Matching Items (9)

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Optimal Prosthetic Development for the Good of all Amputees

Description

This paper emphasizes how vital prosthetic devices are as tools for both congenital and acquired amputees in order to maximize this population's level of societal productivity, but several issues exist with the current technological focus of development by the prosthetic

This paper emphasizes how vital prosthetic devices are as tools for both congenital and acquired amputees in order to maximize this population's level of societal productivity, but several issues exist with the current technological focus of development by the prosthetic industry that creates unnecessary hurdles that amputees must surpass in order to truly benefit from these tools. The first major issue is that these devices are not readily available to all amputees. The astronomical cost of most prosthetic devices is a variable that restricts low income amputee populations from obtaining these vital tools regardless of their level of need, thus highlighting the fact that amputees who are not financially stable are not supported in a fashion that is conducive to their success. Also, cost greatly affects children who suffer from a missing appendage due to the fact that they are in constant need of prosthetic replacement because of physical growth and development. Another issue with the current focus of the prosthetic industry is that it focuses on acquired amputees because this population is much larger in comparison to congenital amputees and thus more lucrative. Congenital amputees' particular needs are often entirely ignored in terms of prosthetic innovation. Finally, low daily utilization is a major issue amongst the amputee population. Several variables exist with the use of prosthetic devices that cause many amputees to decide against the utilization of these tools, like difficulty of use and lack of comfort. This paper will provide solutions to cost, discrimination, issues in development, and daily utilization by emphasizing on how lowering the cost through alternative designs and materials, transitioning the focus of technological development onto the entire amputee population rather than targeting the most lucrative group, and advancing the design in a fashion to which promotes daily utilization will provide the largest level of societal support, so that the amputee population as a whole can maximize their level of productivity in a manner that will allow this group to conquer the hardships that are introduced into their lives due to a missing appendage.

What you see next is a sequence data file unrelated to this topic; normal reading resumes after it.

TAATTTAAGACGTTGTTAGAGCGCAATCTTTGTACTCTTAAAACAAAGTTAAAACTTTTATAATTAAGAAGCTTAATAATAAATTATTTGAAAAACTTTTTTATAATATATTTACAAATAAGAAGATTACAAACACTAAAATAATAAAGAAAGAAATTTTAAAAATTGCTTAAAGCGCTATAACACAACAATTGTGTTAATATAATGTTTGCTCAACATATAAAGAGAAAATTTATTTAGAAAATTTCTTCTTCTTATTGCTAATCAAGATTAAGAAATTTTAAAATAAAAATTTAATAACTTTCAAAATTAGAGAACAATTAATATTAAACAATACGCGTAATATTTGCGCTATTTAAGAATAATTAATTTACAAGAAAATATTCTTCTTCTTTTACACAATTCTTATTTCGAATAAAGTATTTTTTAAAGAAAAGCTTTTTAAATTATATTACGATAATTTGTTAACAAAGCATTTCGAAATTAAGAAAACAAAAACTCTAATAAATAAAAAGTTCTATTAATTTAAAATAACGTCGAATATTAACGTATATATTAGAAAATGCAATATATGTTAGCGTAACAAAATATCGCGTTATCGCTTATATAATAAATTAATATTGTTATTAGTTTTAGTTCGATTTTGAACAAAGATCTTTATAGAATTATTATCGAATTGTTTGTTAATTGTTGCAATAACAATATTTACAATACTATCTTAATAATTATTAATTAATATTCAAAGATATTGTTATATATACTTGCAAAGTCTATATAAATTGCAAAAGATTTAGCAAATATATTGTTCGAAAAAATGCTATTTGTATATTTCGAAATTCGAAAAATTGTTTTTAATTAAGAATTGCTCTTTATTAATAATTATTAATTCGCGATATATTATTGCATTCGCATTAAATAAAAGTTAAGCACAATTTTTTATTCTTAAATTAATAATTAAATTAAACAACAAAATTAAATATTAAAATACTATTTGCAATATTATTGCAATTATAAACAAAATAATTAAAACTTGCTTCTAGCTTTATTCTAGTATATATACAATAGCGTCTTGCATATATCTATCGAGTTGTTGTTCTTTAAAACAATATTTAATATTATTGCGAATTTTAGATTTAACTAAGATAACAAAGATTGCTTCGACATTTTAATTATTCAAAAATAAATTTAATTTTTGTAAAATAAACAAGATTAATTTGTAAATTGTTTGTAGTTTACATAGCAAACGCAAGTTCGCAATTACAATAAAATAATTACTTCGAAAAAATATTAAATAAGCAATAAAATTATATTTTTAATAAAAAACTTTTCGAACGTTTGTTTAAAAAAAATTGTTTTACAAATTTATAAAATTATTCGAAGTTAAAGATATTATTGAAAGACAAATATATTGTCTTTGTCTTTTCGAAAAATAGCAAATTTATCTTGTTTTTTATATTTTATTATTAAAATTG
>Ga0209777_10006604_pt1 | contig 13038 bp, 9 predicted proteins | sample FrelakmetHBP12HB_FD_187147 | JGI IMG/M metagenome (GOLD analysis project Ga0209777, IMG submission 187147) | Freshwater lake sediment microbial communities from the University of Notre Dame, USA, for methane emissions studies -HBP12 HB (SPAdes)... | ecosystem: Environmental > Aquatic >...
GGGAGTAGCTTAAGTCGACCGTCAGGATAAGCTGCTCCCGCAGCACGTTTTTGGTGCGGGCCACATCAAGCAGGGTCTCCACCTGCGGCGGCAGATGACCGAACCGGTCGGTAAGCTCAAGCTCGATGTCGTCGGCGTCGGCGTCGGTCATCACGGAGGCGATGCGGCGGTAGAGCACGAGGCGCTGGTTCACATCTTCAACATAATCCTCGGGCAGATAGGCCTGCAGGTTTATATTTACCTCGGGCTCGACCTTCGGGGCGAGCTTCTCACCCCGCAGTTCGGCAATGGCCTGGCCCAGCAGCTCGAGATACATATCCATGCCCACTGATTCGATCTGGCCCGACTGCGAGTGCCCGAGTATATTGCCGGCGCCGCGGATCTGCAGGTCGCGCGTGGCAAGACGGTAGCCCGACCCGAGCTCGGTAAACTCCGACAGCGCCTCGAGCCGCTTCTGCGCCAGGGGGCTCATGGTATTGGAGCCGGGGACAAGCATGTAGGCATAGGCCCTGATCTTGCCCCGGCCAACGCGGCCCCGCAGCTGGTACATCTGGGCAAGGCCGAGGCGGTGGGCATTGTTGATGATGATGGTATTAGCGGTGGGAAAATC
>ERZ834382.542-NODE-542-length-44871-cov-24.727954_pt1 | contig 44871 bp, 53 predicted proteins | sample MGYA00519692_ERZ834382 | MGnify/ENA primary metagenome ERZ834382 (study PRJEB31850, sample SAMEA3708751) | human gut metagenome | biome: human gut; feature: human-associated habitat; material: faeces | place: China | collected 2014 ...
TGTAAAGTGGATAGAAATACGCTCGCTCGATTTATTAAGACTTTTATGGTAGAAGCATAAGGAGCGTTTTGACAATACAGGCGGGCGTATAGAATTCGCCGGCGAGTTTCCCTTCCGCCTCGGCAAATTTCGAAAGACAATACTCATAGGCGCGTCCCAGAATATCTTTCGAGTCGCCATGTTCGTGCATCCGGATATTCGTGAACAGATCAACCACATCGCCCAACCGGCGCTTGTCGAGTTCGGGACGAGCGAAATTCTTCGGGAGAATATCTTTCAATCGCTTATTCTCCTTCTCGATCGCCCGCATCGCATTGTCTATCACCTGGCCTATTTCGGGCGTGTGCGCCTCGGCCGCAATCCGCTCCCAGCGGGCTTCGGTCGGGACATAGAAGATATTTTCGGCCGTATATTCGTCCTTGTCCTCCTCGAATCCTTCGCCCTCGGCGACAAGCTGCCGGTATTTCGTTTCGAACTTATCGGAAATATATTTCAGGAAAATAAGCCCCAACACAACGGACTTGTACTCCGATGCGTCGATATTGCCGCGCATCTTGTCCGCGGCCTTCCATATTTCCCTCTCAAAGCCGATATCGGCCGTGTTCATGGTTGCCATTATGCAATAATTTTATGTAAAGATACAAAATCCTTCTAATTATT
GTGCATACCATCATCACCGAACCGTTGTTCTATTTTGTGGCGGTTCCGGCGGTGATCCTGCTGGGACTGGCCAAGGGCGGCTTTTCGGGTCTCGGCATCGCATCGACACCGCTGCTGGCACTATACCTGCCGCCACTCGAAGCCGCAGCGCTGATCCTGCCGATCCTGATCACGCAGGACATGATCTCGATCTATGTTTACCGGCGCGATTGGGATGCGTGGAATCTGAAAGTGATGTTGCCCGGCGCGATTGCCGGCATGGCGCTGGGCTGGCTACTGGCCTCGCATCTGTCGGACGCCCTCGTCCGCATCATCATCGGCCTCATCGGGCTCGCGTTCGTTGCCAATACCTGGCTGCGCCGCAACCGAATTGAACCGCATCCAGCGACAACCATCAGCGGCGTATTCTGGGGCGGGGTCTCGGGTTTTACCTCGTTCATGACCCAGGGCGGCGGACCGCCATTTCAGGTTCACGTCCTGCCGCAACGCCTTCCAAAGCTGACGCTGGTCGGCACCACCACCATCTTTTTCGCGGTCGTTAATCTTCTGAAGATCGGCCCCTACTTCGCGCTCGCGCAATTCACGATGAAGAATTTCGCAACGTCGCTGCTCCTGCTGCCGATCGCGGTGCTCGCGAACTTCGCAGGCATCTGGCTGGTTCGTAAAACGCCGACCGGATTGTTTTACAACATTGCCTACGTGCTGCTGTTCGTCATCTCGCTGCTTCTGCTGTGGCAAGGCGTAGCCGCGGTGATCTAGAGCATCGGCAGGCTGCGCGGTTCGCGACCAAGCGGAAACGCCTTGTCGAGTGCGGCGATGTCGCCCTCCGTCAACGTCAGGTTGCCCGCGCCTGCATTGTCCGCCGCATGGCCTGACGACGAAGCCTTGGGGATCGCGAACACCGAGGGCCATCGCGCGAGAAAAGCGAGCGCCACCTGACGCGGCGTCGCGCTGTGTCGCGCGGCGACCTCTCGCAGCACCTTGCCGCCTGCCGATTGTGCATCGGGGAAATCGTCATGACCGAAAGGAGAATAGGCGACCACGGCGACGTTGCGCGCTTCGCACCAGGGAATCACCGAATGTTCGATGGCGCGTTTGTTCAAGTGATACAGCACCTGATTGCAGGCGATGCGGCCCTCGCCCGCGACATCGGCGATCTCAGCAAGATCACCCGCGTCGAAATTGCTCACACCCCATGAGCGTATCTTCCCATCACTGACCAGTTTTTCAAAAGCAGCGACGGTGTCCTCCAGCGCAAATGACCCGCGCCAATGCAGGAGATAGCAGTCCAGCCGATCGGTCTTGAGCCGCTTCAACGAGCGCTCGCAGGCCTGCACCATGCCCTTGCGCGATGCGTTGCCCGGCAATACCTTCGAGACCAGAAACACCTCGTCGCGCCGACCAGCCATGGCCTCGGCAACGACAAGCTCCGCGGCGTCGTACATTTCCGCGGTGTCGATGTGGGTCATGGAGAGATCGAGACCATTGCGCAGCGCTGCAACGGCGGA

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Date Created
2018-05

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The Effect of El Niño Southern Oscillation Phase on Arizona Severe Weather

Description

The El Niño Southern Oscillation (ENSO) consists of a linkage between changes in sea-surface temperatures and atmospheric pressure across the Tropical Pacific. ENSO encompasses three phases: neutral events, warm/El Niño events in which sea-surface temperatures are warmer-than-normal and the pressure